The two programs not only aim to show students that there are alternatives to gangs, but also the consequences of breaking the law.

“We really start very early in the fifth grade,” said Hall County Sheriff’s Col. Jeff Strickland.

Lt. Gene Joy, the Hall County Sheriff Office’s director of school-based programs, said the ADVANCE program is a 10-week curriculum for fifth-grade students.

“One of the things we talk about is thinking about the consequences, making good decisions,” Joy said.

The ADVANCE program, which stands for Avoiding Drugs Violence and Negative Choices Early, starts by showing kids that gangs are not the way to happiness.

“All research points to young people getting involved in negative activities because they want to increase their self-worth or self-esteem,” Joy said. “Through our ADVANCE program we show them you can have a wonderful time, you can be successful in your life and you can achieve goals you set for yourself without drugs, gangs and violence.”

ADVANCE also teaches resistance strategies to kids if they are confronted with drugs or gangs.

Bobby Jones, a school resource officer at C.W. Davis Middle School, teaches the GREAT program to sixth-graders.

He said GREAT, which stands for Gang Resistance Education and Training, takes a more serious approach to gang resistance for middle schoolers.

“The difference between ADVANCE in the fifth grade and GREAT in the sixth grade is that the ADVANCE officer is almost like ‘Officer Friendly,’” Jones said. “We got ‘Officer Friendly’ teaching you how to do the things that you should do and have a good time doing. By the time they get to the GREAT program it’s a little bit tougher. It’s like ‘If you do this, this will happen.’”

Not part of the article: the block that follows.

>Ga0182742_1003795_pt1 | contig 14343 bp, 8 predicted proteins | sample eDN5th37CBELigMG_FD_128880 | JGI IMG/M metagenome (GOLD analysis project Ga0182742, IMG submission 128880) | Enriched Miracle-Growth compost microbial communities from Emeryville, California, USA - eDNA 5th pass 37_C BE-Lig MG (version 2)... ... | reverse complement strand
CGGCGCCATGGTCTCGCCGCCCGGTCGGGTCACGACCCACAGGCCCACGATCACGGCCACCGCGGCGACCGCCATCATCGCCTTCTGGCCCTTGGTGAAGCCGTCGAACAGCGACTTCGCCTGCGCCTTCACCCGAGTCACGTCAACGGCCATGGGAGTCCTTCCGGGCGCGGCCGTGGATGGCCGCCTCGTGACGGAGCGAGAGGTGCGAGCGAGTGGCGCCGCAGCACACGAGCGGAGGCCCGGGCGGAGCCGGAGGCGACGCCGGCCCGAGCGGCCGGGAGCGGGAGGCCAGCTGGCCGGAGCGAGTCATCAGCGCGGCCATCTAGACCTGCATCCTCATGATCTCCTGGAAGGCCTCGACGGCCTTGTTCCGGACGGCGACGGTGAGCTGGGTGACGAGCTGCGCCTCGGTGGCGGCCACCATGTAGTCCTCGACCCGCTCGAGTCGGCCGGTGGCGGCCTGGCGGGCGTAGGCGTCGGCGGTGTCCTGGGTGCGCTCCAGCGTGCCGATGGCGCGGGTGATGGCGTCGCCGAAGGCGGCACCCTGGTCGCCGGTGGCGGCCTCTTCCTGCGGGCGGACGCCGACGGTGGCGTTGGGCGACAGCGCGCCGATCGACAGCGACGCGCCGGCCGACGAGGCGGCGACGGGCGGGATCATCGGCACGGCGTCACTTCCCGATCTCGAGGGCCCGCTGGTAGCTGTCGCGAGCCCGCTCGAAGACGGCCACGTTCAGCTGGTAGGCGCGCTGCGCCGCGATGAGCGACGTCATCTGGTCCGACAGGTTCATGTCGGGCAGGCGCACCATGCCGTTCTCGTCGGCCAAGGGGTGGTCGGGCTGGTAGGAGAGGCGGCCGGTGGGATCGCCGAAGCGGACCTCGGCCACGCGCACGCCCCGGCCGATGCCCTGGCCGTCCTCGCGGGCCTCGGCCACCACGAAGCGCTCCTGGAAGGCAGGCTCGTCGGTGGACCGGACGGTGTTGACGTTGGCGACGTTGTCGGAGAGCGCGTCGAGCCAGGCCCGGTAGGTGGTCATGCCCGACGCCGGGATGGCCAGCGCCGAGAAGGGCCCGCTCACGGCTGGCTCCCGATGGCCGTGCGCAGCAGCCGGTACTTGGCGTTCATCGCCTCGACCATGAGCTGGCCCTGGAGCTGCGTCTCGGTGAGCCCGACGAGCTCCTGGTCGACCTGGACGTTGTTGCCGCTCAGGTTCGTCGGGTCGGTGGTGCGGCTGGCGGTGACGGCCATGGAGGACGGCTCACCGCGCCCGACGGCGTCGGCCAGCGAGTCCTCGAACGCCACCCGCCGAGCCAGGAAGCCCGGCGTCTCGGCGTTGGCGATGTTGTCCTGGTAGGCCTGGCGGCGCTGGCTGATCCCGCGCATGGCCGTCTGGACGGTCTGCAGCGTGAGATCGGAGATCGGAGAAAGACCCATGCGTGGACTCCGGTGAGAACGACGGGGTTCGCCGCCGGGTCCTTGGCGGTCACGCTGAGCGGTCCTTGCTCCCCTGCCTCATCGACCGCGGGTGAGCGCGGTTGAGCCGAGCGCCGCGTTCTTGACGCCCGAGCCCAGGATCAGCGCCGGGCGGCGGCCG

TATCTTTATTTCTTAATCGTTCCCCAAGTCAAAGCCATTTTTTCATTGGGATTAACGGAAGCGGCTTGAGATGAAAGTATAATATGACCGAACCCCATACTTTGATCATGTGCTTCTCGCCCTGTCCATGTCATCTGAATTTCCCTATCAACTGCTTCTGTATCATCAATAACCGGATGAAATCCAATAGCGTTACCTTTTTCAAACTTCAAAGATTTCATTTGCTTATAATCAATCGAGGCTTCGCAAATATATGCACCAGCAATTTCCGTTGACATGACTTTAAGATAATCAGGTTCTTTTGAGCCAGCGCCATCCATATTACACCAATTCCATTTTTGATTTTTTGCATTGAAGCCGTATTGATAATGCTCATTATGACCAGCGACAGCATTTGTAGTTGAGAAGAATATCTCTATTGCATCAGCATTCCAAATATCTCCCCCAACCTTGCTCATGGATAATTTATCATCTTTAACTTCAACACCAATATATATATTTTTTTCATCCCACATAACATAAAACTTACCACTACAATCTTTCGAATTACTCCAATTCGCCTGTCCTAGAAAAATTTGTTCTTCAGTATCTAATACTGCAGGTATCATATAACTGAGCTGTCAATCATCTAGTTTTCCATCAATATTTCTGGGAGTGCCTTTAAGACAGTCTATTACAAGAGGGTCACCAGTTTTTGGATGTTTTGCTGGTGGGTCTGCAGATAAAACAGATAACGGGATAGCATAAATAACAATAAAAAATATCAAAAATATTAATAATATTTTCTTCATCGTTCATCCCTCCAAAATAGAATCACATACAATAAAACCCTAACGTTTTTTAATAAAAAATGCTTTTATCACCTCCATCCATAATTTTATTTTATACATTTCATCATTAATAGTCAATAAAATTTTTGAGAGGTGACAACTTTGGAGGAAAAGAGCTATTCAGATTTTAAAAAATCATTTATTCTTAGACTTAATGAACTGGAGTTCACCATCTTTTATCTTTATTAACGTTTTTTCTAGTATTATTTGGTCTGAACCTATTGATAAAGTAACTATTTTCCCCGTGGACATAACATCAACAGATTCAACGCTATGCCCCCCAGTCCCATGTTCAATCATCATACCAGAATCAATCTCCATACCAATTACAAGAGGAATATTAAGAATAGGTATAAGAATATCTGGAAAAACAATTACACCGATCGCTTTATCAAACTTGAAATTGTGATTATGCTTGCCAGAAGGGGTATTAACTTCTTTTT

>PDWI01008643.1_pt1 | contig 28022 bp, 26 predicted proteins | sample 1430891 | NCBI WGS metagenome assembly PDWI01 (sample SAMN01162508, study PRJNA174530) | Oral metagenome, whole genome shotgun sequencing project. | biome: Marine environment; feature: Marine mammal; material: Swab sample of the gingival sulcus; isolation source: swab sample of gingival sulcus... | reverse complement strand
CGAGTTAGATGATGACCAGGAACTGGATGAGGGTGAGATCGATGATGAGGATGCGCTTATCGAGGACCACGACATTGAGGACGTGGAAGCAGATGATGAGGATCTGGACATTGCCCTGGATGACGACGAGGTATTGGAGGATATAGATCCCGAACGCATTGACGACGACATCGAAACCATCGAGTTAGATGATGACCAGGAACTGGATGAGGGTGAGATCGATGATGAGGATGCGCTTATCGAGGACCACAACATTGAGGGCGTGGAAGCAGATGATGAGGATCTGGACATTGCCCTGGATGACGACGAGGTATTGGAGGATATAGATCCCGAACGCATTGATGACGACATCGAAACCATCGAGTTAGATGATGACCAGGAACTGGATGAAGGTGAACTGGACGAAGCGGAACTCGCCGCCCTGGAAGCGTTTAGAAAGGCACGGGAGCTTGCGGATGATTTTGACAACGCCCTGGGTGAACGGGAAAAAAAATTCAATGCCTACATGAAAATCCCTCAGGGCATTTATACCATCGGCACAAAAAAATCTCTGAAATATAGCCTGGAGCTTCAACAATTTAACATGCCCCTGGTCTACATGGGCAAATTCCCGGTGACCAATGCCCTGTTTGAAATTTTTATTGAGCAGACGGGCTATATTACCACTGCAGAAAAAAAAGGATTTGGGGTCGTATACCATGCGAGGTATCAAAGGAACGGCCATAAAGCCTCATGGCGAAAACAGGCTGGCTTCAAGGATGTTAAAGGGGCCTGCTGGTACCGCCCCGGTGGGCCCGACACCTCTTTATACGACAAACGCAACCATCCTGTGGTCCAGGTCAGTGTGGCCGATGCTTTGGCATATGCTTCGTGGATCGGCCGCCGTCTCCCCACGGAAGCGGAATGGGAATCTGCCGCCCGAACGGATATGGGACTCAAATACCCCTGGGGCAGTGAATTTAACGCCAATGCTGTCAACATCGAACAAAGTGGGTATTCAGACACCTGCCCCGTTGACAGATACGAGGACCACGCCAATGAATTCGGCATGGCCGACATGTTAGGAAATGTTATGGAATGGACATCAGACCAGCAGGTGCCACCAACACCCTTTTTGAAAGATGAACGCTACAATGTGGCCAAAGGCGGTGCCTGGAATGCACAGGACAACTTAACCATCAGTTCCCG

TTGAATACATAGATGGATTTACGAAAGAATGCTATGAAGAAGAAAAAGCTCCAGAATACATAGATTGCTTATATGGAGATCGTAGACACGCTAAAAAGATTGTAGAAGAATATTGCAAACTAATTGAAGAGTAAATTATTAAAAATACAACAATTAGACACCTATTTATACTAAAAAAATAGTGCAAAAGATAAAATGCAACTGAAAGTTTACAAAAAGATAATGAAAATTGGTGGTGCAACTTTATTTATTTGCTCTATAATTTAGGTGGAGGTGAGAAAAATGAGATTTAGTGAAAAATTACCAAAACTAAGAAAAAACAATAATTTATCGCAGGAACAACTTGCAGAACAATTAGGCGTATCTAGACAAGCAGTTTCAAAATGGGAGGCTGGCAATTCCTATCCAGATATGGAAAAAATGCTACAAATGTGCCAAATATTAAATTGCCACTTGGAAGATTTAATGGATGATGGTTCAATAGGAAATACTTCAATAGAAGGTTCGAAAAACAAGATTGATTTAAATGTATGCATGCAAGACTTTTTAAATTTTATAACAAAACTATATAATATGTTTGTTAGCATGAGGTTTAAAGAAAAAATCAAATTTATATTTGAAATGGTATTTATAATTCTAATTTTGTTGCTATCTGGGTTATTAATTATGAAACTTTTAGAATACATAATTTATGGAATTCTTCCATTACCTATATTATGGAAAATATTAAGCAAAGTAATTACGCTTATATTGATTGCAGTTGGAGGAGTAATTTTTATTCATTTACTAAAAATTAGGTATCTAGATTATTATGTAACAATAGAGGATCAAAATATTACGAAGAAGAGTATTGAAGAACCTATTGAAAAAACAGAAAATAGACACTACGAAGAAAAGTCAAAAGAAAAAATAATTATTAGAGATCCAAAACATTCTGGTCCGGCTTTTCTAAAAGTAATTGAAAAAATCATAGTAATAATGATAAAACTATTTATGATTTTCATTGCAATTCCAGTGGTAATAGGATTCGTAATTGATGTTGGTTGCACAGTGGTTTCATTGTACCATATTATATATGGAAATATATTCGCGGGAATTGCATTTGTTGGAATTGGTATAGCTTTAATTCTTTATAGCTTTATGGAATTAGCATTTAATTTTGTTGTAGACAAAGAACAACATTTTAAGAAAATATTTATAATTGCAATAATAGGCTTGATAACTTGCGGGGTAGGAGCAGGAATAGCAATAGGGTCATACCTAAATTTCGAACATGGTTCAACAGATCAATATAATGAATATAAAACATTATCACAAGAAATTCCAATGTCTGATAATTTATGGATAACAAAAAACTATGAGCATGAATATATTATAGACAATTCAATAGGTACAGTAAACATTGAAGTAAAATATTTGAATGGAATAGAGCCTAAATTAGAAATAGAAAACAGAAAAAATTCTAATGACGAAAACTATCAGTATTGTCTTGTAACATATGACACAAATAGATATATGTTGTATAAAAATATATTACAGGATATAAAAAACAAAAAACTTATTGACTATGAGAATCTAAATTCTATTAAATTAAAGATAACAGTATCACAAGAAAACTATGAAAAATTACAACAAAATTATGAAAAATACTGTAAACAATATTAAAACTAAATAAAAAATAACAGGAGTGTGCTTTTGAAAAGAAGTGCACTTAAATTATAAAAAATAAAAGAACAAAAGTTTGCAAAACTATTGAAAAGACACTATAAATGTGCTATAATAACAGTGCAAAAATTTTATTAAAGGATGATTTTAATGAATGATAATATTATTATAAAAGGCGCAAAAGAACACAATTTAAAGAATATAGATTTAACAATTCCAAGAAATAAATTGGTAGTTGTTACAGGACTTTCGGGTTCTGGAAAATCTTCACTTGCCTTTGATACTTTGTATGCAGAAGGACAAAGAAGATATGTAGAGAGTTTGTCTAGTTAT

East Hall Middle School Principal Kevin Bales said middle school is the time when many gang members are first recruited.

“Middle school is where kids search for that identity,” Bales said. “Education is a huge thing, especially at the middle-school age because so many middle schoolers look up to role models of older brothers or older sisters and it is a perfect time frame to be caught up or get involved in gangs.”

The East Hall County area is home to many of the local gangs, including SUR 13, MVS and La Onda, authorities said.

“We’ve been relatively blessed to have very limited amount of gang activity,” Bales said. “Every once in a while there is tagging that takes place in the school and so forth.”

Bales said every year students are educated about gangs in the East Hall area.

“We conducted discipline meetings with each and every grade the first week of school,” Bales said.

Bales said the deadly Aug. 9 gang shooting in East Hall was a sobering example to students of gang violence in their neighborhood.

“What we educate our kids about is that even though it is not illegal to be in a gang, it is very true that gangs typically involve themselves in illegal activities. At this year’s discipline meetings it was easy to just refer to this most recent incident as a prime example,” Bales said.

Dyer said it is important for schools to recognize that local gangs are impacting students’ lives.

“Often people don’t want to talk about gangs because they think if they do they’re saying they have a huge problem,” Dyer said. “It doesn’t take a huge number. When a school does gang prevention or a parent program about gangs, it is not because we have rampant gangs running around, it is because we don’t want gangs at all.”